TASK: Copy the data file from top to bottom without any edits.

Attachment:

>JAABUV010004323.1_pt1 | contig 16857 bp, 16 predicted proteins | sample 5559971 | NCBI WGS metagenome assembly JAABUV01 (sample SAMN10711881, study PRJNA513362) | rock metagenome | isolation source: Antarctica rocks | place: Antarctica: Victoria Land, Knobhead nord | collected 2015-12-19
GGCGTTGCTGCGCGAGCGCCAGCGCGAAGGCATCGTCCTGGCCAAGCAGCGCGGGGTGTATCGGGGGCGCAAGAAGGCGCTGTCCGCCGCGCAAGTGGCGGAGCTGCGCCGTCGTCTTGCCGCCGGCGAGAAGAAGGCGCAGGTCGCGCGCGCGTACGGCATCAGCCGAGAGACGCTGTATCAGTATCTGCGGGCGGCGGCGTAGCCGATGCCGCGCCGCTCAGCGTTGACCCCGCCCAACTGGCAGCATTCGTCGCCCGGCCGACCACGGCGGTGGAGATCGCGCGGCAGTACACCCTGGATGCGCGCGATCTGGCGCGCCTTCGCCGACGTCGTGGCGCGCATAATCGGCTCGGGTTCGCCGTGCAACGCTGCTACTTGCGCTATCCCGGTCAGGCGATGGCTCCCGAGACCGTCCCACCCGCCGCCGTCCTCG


>JAABUV010004323.1_pt1 | contig 16857 bp, 16 predicted proteins | sample 5559971 | NCBI WGS metagenome assembly JAABUV01 (sample SAMN10711881, study PRJNA513362) | rock metagenome | isolation source: Antarctica rocks | place: Antarctica: Victoria Land, Knobhead nord | collected 2015-12-19
GGCGTTGCTGCGCGAGCGCCAGCGCGAAGGCATCGTCCTGGCCAAGCAGCGCGGGGTGTATCGGGGGCGCAAGAAGGCGCTGTCCGCCGCGCAAGTGGCGGAGCTGCGCCGTCGTCTTGCCGCCGGCGAGAAGAAGGCGCAGGTCGCGCGCGCGTACGGCATCAGCCGAGAGACGCTGTATCAGTATCTGCGGGCGGCGGCGTAGCCGATGCCGCGCCGCTCAGCGTTGACCCCGCCCAACTGGCAGCATTCGTCGCCCGGCCGACCACGGCGGTGGAGATCGCGCGGCAGTACACCCTGGATGCGCGCGATCTGGCGCGCCTTCGCCGACGTCGTGGCGCGCATAATCGGCTCGGGTTCGCCGTGCAACGCTGCTACTTGCGCTATCCCGGTCAGGCGATGGCTCCCGAGACCGTCCCACCCGCCGCCGTCCTCG